I wanted to maintain a reasonable pacing for the entire length of the race in order to achieve my overall time goal, instead of going out fast and crashing horribly (like I in Ottawa). The exception to this was a section with a significant downhill for 2km, that eased out, back in to mostly flat 1 km or so later. I gave myself carte blanche to run comfortably but within myself here. As soon as the terrain evened out again I was back on target. This tactic worked GREAT for me, and by the end of the race I still had enough gas in the tank to increase my speed over the last 4km….even though I was huffing and puffing like Darth Vader doing a stress test. My wife met me on the back stretch along the lake and cheered me on for a 100m or so, and let me know that I was only a “couple of minutes” back of a pace bunny (the one 10 minutes below my goal time). As soon as I left my cheering section behind, I zoned my eyes forward and went “Wabbit Hunting” .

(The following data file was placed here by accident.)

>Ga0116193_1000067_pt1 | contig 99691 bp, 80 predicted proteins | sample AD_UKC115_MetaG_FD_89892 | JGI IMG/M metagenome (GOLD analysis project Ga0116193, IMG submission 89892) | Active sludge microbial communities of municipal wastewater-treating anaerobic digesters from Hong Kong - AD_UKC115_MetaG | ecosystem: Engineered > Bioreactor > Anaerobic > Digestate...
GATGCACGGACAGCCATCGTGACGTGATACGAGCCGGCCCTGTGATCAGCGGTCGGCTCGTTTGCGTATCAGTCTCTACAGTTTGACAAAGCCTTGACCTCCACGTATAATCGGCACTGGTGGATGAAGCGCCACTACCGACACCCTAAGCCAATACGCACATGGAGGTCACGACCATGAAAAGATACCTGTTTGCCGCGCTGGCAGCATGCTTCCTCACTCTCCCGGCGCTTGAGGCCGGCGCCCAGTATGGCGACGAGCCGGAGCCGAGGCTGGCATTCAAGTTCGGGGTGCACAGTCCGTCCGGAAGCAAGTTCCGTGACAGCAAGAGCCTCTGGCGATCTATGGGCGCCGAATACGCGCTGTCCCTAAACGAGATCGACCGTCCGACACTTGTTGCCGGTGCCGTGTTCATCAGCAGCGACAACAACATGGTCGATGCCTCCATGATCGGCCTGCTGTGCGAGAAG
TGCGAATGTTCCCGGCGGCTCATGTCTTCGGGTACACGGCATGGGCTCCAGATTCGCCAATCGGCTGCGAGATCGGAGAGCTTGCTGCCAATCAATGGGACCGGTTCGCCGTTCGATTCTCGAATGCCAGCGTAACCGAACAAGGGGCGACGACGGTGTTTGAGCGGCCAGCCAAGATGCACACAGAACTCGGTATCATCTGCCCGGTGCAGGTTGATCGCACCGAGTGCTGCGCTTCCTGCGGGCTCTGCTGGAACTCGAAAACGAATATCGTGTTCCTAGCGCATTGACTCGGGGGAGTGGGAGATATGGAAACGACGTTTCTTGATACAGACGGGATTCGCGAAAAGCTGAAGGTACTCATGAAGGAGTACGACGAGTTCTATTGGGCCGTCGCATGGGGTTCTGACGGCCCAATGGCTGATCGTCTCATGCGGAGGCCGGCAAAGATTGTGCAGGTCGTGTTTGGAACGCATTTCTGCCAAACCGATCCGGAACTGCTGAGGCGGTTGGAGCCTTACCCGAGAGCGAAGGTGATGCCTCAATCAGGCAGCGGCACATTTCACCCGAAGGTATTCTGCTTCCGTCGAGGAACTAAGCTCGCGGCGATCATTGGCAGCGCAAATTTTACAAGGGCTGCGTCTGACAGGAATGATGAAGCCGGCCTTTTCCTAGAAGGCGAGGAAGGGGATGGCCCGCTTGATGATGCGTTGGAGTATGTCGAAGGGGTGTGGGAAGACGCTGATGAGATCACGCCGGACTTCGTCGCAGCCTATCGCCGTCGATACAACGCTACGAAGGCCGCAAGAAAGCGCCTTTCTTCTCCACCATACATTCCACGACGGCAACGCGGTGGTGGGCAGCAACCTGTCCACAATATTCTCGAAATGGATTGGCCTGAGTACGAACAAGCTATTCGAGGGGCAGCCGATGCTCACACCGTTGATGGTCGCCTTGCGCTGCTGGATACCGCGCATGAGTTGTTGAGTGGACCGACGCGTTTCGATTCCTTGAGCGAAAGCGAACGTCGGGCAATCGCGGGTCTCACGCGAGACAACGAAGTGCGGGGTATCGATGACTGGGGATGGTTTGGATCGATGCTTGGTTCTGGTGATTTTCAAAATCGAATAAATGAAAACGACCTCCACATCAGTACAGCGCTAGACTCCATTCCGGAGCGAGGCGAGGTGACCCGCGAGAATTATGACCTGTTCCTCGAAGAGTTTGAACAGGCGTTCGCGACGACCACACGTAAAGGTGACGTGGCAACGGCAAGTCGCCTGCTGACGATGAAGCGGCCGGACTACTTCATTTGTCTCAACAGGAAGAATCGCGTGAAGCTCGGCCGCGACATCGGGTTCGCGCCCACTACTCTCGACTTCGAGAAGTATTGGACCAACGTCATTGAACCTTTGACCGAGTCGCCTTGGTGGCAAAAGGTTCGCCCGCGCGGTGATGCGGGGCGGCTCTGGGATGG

Much like Fudd, I never caught the wabbit, but I know I made some serious gains, and the pursuit ultimately propelled me across the line. Anything to keep you going in those last desperate KMs.
One last note on my run, there was NO WALKING for me(except a couple of steps to drink at the water stations). I don’t have any issues with people doing walk-run programs, but for me personally this was a benchmark of how my fitness has developed over the summer, and how my sacrifices have ultimately paid off.
Danger, Will Robinson, Danger!-